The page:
So England take their counter-intuitive leap into the dark with Alastair Cook at the Oval tomorrow. A man with an ODI strike rate of 71 will be opening the batting for the foreseeable future. Just like Oscar Wilde's wallpaper, either that strike rate will have to go, or he will.
Cook will be asked to play against nature in ratcheting up his hitting. The question is, by how much? It's an odd and indefinable one to answer, but it is a question that cricket asks all the time because, as the old cliche goes, it's the sort of sport that reveals character as often as it builds it.
Samit Patel is another man fighting his nature. The state of the fat professional cricketer is probably more complex than it's given credit for. It's pretty simple to get in the gym and re-engineer yourself if you want to, with all of the help that's on tap, so when it doesn't happen there have to be reasons why. On saturday, Patel, who has achieved some sort of arbitrary minimum standard that doesn't seem to have included losing much timber, was run out not attempting a run.
It was a slack dismissal for a slack cricketer. There are guys like Patel all across sport, guys whose efforts are approximate, who seem ambivalent to their talents and opportunities. They're almost there but not quite. Beneath the self-deprecating grins and all the rest of the image projection is something fragile, something fearful, something preventing them from taking that final step through the door. It can be tough to contemplate finding out what lies at the end of yourself.
Patel appears to be fighting a battle like that one; perhaps it's easier for him at the moment to have people say 'if only' than it is to find out. Bring in the shrinks. Not far from Bristol, scene of Samit's latest stand, an even more majestically-upholstered enigma has appeared like a galleon in full sail.
Clad in always flattering red spandex, hair teased into a mad omelette of tints and highlights, Mark Cosgrove opens the batting for Glamorgan, geographically and figuratively separated from the players he outshone as a kid - he was the Bradman Young Cricketer Of The Year in 2005. He's now about as popular with Cricket Australia as Simon Katich is, and they don't seem as inclined to unravel his mystery as England are with Patel's.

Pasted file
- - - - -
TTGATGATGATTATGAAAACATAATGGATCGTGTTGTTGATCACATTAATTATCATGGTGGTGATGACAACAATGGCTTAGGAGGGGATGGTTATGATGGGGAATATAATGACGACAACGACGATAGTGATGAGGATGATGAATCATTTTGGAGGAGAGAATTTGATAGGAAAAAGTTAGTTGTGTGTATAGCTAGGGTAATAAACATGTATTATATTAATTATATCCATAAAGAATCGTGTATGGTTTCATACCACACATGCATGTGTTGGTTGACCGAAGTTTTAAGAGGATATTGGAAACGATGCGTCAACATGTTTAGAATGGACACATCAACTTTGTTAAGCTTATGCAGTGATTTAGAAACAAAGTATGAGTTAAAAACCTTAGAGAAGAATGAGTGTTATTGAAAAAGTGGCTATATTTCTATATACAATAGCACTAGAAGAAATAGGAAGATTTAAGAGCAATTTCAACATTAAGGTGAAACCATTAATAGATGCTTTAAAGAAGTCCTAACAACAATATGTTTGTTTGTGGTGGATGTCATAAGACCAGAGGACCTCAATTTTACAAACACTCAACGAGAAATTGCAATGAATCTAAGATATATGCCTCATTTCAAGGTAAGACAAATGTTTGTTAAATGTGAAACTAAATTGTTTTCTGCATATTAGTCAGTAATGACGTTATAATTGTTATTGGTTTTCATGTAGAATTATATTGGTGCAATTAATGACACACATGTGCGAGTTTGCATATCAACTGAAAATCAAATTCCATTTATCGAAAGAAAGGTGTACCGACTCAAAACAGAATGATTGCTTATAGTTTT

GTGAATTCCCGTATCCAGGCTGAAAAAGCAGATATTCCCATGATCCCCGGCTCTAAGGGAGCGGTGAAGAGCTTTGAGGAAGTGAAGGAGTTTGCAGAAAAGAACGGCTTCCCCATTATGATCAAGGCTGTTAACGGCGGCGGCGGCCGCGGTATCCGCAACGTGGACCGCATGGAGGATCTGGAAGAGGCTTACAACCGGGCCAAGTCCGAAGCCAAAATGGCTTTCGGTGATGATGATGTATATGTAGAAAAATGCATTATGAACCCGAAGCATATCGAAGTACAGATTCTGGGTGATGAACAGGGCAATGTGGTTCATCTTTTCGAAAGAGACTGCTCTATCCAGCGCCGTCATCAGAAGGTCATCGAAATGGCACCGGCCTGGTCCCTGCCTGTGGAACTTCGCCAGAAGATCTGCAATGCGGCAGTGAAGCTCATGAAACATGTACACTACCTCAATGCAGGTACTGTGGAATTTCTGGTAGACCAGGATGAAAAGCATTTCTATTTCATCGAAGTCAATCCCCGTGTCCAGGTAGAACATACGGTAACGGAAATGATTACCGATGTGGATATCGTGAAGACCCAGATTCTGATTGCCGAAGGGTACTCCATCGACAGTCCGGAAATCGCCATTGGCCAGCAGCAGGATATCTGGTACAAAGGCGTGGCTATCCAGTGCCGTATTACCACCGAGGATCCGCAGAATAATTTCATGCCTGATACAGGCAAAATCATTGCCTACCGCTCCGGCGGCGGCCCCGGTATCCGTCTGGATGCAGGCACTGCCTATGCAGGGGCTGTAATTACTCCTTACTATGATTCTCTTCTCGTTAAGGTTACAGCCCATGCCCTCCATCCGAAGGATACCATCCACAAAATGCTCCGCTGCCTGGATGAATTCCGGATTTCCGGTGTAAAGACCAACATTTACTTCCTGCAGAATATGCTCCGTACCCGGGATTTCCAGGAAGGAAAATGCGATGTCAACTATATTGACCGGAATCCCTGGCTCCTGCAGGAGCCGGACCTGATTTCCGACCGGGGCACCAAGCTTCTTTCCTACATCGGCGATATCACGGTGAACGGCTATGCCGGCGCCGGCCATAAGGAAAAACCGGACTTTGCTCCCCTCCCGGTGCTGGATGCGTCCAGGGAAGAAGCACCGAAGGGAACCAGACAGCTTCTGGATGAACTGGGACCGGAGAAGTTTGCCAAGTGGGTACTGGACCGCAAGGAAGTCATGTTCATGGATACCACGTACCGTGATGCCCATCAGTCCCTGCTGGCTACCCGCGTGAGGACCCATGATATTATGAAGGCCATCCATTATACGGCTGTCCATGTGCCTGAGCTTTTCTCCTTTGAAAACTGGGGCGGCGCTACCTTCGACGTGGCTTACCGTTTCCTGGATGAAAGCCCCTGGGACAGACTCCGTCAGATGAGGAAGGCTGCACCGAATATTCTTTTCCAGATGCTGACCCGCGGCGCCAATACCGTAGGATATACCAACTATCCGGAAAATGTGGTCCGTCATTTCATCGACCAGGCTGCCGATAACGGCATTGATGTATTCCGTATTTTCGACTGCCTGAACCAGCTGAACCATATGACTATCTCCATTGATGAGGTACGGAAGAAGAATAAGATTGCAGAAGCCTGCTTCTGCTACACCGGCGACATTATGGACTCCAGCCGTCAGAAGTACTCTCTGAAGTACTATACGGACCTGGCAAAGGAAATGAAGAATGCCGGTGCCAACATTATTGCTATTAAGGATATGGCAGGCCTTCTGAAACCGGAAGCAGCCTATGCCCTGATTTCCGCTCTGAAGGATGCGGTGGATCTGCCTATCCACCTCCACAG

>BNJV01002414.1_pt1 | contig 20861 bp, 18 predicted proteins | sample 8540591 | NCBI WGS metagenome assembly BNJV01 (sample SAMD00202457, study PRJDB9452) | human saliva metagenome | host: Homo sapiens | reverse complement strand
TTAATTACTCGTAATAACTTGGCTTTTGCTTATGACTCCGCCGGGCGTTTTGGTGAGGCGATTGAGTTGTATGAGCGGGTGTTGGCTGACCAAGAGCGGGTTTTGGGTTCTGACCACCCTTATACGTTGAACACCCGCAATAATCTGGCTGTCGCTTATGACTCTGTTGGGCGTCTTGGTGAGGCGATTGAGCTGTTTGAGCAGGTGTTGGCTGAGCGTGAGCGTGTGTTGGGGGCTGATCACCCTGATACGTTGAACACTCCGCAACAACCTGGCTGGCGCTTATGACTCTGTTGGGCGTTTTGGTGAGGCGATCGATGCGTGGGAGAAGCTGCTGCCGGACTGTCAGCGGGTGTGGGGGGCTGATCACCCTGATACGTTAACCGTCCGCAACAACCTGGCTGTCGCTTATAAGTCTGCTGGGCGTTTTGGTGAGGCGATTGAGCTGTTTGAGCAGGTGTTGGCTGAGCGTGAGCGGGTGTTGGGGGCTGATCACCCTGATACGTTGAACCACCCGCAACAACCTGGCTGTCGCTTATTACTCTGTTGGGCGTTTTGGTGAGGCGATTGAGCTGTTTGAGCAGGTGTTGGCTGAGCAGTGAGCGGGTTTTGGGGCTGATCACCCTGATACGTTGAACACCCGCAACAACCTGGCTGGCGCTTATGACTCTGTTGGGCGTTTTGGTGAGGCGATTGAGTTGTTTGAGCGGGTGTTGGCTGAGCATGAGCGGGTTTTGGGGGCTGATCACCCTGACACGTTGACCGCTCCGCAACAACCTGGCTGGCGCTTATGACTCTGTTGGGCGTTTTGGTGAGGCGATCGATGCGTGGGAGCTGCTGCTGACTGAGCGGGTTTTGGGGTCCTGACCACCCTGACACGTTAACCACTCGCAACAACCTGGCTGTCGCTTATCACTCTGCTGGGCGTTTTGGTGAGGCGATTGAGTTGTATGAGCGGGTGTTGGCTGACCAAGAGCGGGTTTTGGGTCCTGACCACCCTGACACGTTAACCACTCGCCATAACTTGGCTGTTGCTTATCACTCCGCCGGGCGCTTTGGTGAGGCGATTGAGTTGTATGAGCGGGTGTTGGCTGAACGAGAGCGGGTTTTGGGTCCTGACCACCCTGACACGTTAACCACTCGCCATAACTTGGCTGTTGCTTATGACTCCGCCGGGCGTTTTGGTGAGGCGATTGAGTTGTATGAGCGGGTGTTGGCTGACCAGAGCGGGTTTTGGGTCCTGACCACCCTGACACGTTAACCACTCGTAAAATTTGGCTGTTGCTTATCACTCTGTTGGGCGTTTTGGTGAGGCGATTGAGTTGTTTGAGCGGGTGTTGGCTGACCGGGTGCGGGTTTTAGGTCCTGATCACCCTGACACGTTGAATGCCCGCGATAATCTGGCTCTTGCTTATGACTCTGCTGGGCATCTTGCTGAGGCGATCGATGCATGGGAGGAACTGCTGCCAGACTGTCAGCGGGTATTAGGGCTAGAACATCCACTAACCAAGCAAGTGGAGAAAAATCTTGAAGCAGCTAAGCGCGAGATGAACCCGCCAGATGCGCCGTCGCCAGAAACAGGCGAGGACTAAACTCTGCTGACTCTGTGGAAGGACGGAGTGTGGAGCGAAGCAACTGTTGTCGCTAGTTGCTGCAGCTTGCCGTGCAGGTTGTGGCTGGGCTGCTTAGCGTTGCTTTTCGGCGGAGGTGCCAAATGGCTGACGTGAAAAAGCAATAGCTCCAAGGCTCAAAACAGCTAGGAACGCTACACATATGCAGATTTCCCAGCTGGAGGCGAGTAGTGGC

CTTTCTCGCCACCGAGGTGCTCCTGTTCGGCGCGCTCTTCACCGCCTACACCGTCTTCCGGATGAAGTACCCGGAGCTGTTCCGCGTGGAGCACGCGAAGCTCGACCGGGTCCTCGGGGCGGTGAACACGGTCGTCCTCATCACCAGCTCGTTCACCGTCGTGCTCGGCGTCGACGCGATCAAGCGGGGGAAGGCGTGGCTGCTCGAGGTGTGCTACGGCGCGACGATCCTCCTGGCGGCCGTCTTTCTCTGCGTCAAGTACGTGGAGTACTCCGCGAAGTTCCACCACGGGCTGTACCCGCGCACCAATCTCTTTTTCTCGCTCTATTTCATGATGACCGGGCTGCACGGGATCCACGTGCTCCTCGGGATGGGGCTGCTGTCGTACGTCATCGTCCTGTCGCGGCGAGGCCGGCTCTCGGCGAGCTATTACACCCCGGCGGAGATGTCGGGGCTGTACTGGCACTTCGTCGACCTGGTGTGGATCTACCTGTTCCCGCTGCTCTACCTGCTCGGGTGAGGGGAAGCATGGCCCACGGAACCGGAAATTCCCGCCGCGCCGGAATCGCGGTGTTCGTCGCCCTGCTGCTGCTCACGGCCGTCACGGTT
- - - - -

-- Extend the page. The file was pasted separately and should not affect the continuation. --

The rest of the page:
It's a mystery of a different kind, because Cosgrove seems at one with his nature. He is a supremely gifted batsman in all formats, easily as good as Usman Khawaja, far superior to David Warner, and with a touch of X-factor about him. He may not be an athlete, but his hands and eye are lethally fast. He parted company with South Australia last year at their behest ['we were unable to help him fulfill his full potential'] and then went to Tasmania to score a shedload of runs as they won the Sheffield Shield ['at times it looked like he was batting on a different wicket to the rest,' said his coach].
No, Cosgrove's problem is one of image - external rather than self. Quite patently he is worth the few extra runs he may give away in the field. It's just that Australia, in a rebuilding phase, can't be seen to be sanctioning a free-spirited attitude like his, which is ironic, given that his attitude is very Australian in its way. Cosgrove's self-image, unlike Patel's, doesn't need breaking down. I'd bet he'd be a lesser player without the excess pounds, because those pounds are expressing his need to be different and free.
There are no pat answers; a man's nature is complex, for all the nurturing it gets.
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